Warner Music Canada / Ed Banger Records
Since French duo Gaspard Augé & Xavier de Rosnay released Cross in 2007, you would probably have had to live under a rock to have missed the smash hit single, “D.A.N.C.E.” If you’ve been to any festival or Electronic show you’ve heard it. It’s been remixed by every DJ, chanted by every listener and no doubt influenced every Producer in today’s Electronic scene, from Skrillex to The Chainsmokers to Kygo. With an Electronic career that has spanned over a decade and probably highlighted your college raver career, you might be wondering, “how will today’s Electronic scene receive these two forefathers?” Rest assured, Justice has not given us any disappointment with its third studio album, Woman. It reminds us why we love the band, without trying to adapt and be something it isn’t.
The album starts off with “Safe and Sound,” a slow building, crunchy Disco track. A chanty children’s choir echoes over slap bass and a lead violin solo – an authentic-sounding number that lets you know… Justice is back. After making up for its complete disappearance from releasing music it moves into “Stop.” The slow grooving song feels like it could make for the theme song of a modern remake of Miami Vice. The seven-minute-long escapade “Chorus” paints a scene of running tirelessly through a forest — filled with distorted synths that bring memories of “Waters of Nazareth” and keyboard breakdowns, which show a glimpse of “We Are Your Friends” (with Simian Mobile Disco). These songs all give way to the ever-mellow Disco tune “Randy,” lined with John Bonham-style drum fills, groovy palm-muted guitar lines and Justin Vernon-esque falsetto vocals.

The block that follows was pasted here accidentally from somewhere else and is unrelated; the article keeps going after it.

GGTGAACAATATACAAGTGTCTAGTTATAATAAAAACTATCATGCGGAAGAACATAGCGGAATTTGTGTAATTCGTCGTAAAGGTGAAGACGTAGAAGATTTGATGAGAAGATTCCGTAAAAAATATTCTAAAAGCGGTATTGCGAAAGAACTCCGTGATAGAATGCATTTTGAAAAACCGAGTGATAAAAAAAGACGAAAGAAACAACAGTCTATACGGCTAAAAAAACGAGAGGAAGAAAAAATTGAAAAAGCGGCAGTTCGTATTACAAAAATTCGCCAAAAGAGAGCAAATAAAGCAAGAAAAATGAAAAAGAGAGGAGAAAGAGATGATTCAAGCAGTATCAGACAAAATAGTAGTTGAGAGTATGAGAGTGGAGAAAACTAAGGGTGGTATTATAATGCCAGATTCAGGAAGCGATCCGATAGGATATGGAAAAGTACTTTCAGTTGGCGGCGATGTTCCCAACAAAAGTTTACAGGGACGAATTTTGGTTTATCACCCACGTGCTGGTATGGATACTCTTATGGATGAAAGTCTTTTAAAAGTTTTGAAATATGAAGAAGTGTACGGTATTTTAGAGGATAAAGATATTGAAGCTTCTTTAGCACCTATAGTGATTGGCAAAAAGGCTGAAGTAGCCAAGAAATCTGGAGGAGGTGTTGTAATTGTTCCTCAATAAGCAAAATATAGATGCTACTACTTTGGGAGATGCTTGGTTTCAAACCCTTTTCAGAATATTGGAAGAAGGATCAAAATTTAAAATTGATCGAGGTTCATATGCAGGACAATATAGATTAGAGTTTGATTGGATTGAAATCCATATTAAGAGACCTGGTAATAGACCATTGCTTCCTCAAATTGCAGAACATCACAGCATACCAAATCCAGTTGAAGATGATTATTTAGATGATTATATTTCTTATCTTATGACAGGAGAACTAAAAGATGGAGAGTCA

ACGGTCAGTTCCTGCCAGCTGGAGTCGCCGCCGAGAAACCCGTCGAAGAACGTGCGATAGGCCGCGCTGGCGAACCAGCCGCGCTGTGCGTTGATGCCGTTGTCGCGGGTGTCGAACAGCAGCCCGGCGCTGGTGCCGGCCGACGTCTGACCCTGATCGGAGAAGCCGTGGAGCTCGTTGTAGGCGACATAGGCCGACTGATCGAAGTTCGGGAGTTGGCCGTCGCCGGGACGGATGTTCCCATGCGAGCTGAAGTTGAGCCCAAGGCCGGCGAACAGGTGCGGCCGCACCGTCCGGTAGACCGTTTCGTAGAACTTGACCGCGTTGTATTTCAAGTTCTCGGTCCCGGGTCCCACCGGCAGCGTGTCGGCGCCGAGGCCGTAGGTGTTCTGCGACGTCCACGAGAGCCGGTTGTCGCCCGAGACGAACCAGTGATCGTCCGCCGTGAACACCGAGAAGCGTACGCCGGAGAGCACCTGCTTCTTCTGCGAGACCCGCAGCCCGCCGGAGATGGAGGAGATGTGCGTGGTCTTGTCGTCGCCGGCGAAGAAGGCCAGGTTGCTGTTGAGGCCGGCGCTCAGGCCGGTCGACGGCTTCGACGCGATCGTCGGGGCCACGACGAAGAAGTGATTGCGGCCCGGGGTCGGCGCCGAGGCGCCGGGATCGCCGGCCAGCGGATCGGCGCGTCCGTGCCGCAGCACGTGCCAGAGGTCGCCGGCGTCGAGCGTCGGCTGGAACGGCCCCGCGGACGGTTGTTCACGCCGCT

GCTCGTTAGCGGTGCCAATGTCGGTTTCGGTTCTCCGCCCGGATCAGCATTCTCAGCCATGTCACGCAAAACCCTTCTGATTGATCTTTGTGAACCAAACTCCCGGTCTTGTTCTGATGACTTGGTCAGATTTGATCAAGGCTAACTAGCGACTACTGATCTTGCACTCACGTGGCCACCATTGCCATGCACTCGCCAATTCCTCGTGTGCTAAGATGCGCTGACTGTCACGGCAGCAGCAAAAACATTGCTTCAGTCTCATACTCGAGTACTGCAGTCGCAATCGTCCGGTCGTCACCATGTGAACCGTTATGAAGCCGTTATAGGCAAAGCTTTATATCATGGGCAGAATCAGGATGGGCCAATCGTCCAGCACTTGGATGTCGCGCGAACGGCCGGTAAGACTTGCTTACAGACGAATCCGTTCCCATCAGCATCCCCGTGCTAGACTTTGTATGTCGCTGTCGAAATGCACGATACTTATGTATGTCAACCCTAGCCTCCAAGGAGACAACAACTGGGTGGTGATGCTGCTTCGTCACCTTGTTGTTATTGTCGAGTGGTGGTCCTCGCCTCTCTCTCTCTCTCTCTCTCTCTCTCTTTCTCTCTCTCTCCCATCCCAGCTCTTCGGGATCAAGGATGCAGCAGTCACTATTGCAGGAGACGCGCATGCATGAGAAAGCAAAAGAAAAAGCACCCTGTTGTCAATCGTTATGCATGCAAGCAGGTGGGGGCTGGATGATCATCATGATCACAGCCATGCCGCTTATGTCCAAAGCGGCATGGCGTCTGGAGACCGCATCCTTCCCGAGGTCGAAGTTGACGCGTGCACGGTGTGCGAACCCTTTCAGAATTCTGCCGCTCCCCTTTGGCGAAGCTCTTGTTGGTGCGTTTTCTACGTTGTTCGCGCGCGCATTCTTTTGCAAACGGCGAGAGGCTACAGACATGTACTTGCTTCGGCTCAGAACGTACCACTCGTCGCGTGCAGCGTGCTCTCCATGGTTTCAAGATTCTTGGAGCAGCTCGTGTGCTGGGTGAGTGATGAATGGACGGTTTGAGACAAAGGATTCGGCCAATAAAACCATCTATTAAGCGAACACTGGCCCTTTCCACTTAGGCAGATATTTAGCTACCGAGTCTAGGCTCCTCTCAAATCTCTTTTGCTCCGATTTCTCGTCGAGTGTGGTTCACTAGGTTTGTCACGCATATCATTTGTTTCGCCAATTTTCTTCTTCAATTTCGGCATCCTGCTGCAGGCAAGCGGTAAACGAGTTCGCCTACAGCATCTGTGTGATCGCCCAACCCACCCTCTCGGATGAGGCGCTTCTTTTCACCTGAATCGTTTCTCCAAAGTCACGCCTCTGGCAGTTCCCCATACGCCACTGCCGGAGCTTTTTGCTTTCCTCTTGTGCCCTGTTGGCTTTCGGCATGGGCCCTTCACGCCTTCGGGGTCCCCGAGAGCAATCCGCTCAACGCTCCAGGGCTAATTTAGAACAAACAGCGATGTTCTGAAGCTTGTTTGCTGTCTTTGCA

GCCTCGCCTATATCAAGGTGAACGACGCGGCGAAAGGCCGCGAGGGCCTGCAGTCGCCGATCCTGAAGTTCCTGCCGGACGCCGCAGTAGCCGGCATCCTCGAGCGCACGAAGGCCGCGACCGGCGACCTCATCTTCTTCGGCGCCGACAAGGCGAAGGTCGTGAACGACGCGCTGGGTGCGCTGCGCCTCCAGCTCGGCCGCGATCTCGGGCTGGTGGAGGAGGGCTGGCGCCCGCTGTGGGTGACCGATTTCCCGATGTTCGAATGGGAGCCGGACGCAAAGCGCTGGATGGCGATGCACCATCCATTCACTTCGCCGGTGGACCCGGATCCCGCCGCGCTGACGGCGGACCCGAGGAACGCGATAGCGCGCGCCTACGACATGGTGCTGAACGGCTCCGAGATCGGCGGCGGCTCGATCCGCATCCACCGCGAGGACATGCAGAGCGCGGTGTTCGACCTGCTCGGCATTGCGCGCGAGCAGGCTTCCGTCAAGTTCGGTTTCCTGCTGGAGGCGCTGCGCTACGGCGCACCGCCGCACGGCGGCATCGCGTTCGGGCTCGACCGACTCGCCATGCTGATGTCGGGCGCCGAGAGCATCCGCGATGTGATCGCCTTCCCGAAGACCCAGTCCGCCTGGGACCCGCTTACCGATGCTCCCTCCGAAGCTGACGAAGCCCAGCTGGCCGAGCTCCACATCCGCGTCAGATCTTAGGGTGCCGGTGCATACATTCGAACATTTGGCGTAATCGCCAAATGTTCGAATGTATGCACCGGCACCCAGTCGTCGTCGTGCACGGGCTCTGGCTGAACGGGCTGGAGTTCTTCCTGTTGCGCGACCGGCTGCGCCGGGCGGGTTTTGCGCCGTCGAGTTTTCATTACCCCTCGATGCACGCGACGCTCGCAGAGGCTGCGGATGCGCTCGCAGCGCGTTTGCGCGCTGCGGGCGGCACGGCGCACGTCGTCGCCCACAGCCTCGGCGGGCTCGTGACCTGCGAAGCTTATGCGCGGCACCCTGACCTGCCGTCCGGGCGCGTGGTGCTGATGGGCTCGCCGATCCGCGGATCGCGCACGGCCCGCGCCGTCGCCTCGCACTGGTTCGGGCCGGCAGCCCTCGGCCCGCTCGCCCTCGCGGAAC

Justice has always brought down the house with its authentic Electronic music combined with a tribute to heavy Rock ‘n’ Roll. Its stage setup usually involves the band being high up above massive Marshall stack amps and calls for a Metallica remix or two. Today’s EDM scene is at the height of its commercial success. Everybody is a DJ now and pop music, more or less, equals Electronic music. On Woman, Justice combines the old-school Funk of Stevie Wonder and Prince with the upbeat Club vibes of Erol Alkan and Surkin and adds some Lo-fi feels of Washed Out. There is, like Cross, a heart of Metal and a mind of Disco. The album is victorious and uplifting, as if we were watching the good guys get away in an ’80’s car chase. This is the music that Justice coined and pumped into our bloodstream in 2007. After a break and a fairly unsuccessful sophomore experiment Audio, Video, Disco. (2011), Justice now brings us back to what we all love about it. It seems to have given us the original formula that was unveiled 10 years ago. Its 2016 return with Woman lets us know it is back, in a refreshing and delightful way, but without breaching into any new territory or revealing any hidden gems.
SPILL ALBUM REVIEW: JUSTICE – WOMAN